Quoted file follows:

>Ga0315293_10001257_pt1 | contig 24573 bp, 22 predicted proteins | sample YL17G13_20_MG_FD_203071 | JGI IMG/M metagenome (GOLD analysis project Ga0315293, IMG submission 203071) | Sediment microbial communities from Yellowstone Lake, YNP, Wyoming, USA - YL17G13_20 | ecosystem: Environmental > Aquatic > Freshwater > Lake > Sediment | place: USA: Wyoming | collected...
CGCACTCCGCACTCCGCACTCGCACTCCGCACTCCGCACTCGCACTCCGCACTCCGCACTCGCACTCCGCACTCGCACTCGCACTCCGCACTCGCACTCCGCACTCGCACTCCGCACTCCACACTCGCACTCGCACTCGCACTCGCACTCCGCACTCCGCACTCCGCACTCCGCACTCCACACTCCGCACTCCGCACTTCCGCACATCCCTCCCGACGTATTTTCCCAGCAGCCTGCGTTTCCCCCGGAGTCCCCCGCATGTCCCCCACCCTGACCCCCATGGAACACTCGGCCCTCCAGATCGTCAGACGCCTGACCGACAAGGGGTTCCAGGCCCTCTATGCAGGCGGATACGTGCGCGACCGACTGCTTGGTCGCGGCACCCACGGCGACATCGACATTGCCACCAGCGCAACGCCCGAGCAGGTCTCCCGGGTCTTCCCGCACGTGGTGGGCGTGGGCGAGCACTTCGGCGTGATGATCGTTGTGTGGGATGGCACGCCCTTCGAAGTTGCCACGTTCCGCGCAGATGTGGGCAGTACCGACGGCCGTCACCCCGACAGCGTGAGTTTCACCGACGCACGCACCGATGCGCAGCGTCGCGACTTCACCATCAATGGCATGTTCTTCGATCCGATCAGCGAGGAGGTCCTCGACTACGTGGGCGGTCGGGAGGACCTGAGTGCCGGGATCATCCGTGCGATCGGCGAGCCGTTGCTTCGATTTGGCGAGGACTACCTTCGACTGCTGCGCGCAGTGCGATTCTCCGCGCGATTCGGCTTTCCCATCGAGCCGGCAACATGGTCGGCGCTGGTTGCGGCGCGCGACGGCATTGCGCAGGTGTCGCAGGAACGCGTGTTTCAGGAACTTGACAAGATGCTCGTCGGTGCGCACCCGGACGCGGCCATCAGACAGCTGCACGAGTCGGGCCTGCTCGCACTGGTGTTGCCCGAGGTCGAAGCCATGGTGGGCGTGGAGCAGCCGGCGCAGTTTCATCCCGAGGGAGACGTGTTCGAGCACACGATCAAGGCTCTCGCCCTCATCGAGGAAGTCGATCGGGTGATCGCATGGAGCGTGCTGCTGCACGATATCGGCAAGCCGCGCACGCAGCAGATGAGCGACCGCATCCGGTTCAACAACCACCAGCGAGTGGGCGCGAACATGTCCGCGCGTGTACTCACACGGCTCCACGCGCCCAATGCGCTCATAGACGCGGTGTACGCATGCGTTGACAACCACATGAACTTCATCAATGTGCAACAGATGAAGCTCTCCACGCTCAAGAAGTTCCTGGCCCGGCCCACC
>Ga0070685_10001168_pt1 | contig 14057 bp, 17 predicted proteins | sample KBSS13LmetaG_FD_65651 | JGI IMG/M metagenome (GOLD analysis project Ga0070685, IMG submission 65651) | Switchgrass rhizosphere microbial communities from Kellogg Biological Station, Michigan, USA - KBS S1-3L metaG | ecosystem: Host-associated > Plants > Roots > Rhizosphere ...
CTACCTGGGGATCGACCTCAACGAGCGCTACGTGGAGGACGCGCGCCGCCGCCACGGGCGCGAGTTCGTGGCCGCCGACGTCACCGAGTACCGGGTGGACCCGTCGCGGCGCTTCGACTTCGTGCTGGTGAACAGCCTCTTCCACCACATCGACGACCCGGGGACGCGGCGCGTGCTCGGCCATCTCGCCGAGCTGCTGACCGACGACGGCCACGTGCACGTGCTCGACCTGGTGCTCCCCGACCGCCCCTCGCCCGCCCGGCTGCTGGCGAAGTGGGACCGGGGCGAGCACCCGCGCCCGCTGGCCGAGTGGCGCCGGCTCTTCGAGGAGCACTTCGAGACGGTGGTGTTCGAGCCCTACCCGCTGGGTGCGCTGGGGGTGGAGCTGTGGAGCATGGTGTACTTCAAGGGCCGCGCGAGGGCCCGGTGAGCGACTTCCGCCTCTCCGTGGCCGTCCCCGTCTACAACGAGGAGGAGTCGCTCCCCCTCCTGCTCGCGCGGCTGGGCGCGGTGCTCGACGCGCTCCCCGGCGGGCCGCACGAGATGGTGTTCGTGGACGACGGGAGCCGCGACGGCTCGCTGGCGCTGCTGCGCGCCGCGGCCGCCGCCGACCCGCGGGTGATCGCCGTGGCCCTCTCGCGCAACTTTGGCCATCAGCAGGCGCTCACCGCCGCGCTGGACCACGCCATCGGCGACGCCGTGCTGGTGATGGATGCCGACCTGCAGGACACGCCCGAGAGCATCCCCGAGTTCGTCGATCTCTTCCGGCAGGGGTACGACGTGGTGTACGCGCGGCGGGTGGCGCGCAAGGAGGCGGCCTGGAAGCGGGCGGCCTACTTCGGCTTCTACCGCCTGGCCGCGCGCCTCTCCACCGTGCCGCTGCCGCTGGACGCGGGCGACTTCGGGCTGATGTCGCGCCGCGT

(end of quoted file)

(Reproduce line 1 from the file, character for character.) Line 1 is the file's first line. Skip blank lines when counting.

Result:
>Ga0315293_10001257_pt1 | contig 24573 bp, 22 predicted proteins | sample YL17G13_20_MG_FD_203071 | JGI IMG/M metagenome (GOLD analysis project Ga0315293, IMG submission 203071) | Sediment microbial communities from Yellowstone Lake, YNP, Wyoming, USA - YL17G13_20 | ecosystem: Environmental > Aquatic > Freshwater > Lake > Sediment | place: USA: Wyoming | collected...